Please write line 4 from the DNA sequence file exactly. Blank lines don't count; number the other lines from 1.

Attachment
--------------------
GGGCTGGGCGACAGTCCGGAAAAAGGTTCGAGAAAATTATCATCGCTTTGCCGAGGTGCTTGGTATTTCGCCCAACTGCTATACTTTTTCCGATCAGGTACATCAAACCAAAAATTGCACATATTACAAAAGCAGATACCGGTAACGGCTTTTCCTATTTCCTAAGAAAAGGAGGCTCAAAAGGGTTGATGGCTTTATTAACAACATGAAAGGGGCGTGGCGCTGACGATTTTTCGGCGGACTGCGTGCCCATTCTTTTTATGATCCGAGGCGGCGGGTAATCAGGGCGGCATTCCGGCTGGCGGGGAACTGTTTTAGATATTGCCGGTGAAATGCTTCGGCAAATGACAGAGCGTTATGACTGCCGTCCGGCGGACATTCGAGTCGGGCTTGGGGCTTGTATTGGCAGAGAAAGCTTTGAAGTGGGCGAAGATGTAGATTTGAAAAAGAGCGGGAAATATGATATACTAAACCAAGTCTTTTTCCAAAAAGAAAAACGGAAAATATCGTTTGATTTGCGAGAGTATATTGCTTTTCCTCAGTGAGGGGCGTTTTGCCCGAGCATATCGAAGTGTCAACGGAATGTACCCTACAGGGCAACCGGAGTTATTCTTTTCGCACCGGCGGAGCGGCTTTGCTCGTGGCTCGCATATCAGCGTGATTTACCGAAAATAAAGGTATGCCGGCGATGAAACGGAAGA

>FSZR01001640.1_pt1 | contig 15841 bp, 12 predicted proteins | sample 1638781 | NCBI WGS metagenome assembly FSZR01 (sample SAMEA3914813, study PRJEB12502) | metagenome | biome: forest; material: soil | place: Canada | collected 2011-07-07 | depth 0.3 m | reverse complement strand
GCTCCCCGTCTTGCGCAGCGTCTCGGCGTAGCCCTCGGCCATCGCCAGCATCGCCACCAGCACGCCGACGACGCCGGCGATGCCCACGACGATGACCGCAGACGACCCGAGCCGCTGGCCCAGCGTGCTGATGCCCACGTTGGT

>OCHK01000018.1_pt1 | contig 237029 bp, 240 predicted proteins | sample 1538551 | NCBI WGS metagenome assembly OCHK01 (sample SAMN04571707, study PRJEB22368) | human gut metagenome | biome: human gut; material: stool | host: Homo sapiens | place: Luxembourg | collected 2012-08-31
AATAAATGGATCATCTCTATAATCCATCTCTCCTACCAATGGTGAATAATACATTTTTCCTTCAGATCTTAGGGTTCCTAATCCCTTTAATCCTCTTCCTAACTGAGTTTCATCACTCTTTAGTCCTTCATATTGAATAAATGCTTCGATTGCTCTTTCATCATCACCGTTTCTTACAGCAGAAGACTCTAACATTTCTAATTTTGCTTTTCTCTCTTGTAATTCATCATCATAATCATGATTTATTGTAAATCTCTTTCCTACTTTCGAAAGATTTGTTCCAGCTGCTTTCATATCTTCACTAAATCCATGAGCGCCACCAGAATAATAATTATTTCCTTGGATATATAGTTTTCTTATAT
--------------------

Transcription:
>OCHK01000018.1_pt1 | contig 237029 bp, 240 predicted proteins | sample 1538551 | NCBI WGS metagenome assembly OCHK01 (sample SAMN04571707, study PRJEB22368) | human gut metagenome | biome: human gut; material: stool | host: Homo sapiens | place: Luxembourg | collected 2012-08-31